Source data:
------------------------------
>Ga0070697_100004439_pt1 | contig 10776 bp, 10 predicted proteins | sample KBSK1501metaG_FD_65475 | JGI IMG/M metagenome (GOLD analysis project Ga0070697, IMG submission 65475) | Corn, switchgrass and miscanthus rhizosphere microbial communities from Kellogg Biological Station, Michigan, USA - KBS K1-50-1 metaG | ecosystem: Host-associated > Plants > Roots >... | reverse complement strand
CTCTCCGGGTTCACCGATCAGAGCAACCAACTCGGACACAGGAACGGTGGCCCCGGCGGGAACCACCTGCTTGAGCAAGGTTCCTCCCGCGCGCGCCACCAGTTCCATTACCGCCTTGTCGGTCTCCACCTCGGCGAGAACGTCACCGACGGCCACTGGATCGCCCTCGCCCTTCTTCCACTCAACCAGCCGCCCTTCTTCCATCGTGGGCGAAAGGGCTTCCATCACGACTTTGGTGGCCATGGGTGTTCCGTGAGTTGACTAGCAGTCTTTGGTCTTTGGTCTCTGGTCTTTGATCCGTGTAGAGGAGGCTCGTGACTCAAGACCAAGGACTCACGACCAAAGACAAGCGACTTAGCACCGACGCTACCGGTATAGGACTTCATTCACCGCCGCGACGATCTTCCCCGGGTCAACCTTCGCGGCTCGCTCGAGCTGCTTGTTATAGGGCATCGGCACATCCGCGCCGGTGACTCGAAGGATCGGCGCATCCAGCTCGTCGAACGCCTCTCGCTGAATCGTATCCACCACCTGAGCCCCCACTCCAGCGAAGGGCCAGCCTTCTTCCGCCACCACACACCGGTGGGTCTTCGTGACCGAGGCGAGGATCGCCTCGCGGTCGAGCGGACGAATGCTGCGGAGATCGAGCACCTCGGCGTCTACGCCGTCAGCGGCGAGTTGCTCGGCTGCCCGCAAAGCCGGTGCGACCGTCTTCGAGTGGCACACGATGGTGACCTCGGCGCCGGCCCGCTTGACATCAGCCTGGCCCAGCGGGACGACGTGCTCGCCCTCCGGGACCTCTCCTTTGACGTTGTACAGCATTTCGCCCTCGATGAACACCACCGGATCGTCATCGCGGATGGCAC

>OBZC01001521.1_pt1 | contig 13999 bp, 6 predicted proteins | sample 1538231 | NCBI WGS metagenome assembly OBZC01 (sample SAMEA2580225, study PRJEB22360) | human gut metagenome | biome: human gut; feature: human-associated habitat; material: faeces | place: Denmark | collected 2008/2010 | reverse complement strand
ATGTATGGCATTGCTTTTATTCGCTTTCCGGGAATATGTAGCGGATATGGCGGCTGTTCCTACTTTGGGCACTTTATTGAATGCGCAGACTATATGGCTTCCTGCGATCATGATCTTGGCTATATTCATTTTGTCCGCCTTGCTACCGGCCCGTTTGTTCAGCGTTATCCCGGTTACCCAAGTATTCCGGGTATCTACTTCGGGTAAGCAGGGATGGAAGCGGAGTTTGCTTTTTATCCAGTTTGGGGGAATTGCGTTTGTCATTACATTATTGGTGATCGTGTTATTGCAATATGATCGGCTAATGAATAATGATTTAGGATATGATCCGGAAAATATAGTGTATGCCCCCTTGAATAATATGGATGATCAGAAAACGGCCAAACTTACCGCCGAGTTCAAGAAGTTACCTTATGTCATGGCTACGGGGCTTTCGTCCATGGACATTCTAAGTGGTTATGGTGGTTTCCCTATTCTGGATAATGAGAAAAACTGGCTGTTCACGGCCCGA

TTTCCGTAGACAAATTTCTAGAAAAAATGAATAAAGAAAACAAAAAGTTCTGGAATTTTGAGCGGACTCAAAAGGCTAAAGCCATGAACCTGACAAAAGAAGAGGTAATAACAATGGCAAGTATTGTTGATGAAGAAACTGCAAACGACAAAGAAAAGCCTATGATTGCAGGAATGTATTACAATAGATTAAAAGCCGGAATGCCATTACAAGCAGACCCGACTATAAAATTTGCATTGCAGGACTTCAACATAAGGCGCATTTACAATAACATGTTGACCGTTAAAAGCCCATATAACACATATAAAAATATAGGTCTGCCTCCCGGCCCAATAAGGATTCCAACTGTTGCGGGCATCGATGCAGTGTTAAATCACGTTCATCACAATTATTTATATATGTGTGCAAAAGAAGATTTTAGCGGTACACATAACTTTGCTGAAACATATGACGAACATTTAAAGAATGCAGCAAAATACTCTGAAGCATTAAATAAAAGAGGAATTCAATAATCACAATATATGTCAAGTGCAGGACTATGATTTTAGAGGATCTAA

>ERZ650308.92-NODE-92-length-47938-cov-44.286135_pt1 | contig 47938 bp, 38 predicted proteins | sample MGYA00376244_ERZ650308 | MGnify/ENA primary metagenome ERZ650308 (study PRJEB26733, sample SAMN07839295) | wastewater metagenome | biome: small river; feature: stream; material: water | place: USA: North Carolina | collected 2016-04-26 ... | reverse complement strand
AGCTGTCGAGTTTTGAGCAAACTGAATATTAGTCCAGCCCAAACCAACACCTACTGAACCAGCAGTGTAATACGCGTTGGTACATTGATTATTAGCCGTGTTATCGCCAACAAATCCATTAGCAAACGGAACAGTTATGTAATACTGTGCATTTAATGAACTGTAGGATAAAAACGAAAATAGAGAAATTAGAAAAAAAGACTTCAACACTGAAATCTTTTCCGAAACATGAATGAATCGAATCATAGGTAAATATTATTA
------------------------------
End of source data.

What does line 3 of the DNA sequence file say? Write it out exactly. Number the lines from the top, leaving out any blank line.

>OBZC01001521.1_pt1 | contig 13999 bp, 6 predicted proteins | sample 1538231 | NCBI WGS metagenome assembly OBZC01 (sample SAMEA2580225, study PRJEB22360) | human gut metagenome | biome: human gut; feature: human-associated habitat; material: faeces | place: Denmark | collected 2008/2010 | reverse complement strand